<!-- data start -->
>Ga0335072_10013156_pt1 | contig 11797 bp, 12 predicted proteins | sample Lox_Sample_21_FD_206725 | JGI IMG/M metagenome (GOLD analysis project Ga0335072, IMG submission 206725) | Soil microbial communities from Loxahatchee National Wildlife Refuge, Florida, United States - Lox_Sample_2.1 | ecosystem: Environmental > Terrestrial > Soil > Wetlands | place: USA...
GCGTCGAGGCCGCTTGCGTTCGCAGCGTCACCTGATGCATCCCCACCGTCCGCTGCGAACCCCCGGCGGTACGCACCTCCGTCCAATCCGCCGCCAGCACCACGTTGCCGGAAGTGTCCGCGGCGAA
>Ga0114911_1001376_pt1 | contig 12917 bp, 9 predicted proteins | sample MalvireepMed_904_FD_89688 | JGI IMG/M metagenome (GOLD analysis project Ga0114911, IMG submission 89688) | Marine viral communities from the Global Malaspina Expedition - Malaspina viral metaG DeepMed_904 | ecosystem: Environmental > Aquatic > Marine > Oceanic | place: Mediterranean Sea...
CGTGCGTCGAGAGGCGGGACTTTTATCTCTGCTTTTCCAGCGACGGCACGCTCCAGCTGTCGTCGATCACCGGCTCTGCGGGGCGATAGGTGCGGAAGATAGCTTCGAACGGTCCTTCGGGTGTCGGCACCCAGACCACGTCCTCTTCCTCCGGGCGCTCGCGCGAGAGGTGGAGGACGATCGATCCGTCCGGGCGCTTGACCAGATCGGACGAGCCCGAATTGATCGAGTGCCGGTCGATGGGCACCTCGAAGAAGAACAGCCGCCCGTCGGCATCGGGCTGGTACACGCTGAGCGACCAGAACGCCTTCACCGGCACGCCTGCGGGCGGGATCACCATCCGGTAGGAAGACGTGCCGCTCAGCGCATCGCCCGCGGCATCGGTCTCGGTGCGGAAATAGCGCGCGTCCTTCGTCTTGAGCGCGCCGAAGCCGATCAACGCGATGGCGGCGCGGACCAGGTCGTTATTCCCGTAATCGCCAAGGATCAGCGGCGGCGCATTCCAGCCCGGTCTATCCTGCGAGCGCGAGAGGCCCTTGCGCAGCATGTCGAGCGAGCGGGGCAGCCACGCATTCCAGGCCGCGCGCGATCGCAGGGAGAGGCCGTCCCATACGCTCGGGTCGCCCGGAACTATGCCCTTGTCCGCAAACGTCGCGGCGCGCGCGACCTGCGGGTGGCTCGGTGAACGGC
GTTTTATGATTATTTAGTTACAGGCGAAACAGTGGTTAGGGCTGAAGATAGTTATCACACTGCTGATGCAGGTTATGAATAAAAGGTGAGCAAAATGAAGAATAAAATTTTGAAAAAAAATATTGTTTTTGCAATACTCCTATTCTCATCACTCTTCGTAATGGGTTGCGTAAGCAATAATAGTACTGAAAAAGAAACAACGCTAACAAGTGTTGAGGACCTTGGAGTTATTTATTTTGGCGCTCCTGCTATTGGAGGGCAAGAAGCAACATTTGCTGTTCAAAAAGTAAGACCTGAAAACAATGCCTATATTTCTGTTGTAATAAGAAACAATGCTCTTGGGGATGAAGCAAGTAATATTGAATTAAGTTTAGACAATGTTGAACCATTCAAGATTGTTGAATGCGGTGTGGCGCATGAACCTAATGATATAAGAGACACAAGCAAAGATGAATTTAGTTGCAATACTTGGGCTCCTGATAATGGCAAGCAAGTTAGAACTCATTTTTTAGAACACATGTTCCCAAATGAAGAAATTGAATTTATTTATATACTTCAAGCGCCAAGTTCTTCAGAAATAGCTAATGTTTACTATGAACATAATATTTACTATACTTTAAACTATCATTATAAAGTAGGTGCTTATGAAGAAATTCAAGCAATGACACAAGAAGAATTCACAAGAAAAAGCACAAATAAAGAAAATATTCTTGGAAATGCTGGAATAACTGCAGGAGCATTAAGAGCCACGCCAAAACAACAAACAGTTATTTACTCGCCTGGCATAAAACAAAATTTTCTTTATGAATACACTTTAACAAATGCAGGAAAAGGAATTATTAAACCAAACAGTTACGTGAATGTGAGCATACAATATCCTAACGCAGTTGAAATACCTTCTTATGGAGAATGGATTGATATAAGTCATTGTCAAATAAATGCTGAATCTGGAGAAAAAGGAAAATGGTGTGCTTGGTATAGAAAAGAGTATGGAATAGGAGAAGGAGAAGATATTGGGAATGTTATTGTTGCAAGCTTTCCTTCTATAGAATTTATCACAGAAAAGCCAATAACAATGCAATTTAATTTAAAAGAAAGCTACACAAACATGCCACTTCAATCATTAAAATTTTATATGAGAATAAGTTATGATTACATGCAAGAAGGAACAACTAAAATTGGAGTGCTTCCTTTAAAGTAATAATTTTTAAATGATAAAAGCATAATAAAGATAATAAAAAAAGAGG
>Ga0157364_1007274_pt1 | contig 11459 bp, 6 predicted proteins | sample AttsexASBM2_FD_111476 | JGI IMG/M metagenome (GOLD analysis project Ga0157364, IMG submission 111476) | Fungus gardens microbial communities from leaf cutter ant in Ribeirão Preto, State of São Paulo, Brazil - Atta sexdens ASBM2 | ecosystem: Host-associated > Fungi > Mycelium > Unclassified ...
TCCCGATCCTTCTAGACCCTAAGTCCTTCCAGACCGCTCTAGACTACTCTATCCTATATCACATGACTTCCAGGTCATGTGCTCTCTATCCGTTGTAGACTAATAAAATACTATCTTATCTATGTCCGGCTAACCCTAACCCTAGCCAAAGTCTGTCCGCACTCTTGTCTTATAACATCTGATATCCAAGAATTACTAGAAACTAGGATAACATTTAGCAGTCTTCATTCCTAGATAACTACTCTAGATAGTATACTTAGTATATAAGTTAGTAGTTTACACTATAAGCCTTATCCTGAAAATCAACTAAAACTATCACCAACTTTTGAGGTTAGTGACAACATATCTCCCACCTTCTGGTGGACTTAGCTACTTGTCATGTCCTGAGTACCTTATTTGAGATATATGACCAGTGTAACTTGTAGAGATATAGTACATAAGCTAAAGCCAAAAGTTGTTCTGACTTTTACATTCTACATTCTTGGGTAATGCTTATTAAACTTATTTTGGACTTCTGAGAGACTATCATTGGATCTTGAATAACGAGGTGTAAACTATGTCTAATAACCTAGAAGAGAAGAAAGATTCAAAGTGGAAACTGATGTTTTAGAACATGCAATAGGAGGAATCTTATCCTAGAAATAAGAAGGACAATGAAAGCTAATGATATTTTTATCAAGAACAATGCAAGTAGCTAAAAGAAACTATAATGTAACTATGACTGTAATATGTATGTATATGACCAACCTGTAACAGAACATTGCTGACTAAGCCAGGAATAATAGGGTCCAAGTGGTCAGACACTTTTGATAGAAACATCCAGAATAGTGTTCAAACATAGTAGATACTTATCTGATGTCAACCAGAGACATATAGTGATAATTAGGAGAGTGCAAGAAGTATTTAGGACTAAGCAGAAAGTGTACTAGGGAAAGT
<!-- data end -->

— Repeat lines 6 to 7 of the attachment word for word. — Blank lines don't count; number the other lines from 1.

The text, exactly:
>Ga0157364_1007274_pt1 | contig 11459 bp, 6 predicted proteins | sample AttsexASBM2_FD_111476 | JGI IMG/M metagenome (GOLD analysis project Ga0157364, IMG submission 111476) | Fungus gardens microbial communities from leaf cutter ant in Ribeirão Preto, State of São Paulo, Brazil - Atta sexdens ASBM2 | ecosystem: Host-associated > Fungi > Mycelium > Unclassified ...
TCCCGATCCTTCTAGACCCTAAGTCCTTCCAGACCGCTCTAGACTACTCTATCCTATATCACATGACTTCCAGGTCATGTGCTCTCTATCCGTTGTAGACTAATAAAATACTATCTTATCTATGTCCGGCTAACCCTAACCCTAGCCAAAGTCTGTCCGCACTCTTGTCTTATAACATCTGATATCCAAGAATTACTAGAAACTAGGATAACATTTAGCAGTCTTCATTCCTAGATAACTACTCTAGATAGTATACTTAGTATATAAGTTAGTAGTTTACACTATAAGCCTTATCCTGAAAATCAACTAAAACTATCACCAACTTTTGAGGTTAGTGACAACATATCTCCCACCTTCTGGTGGACTTAGCTACTTGTCATGTCCTGAGTACCTTATTTGAGATATATGACCAGTGTAACTTGTAGAGATATAGTACATAAGCTAAAGCCAAAAGTTGTTCTGACTTTTACATTCTACATTCTTGGGTAATGCTTATTAAACTTATTTTGGACTTCTGAGAGACTATCATTGGATCTTGAATAACGAGGTGTAAACTATGTCTAATAACCTAGAAGAGAAGAAAGATTCAAAGTGGAAACTGATGTTTTAGAACATGCAATAGGAGGAATCTTATCCTAGAAATAAGAAGGACAATGAAAGCTAATGATATTTTTATCAAGAACAATGCAAGTAGCTAAAAGAAACTATAATGTAACTATGACTGTAATATGTATGTATATGACCAACCTGTAACAGAACATTGCTGACTAAGCCAGGAATAATAGGGTCCAAGTGGTCAGACACTTTTGATAGAAACATCCAGAATAGTGTTCAAACATAGTAGATACTTATCTGATGTCAACCAGAGACATATAGTGATAATTAGGAGAGTGCAAGAAGTATTTAGGACTAAGCAGAAAGTGTACTAGGGAAAGT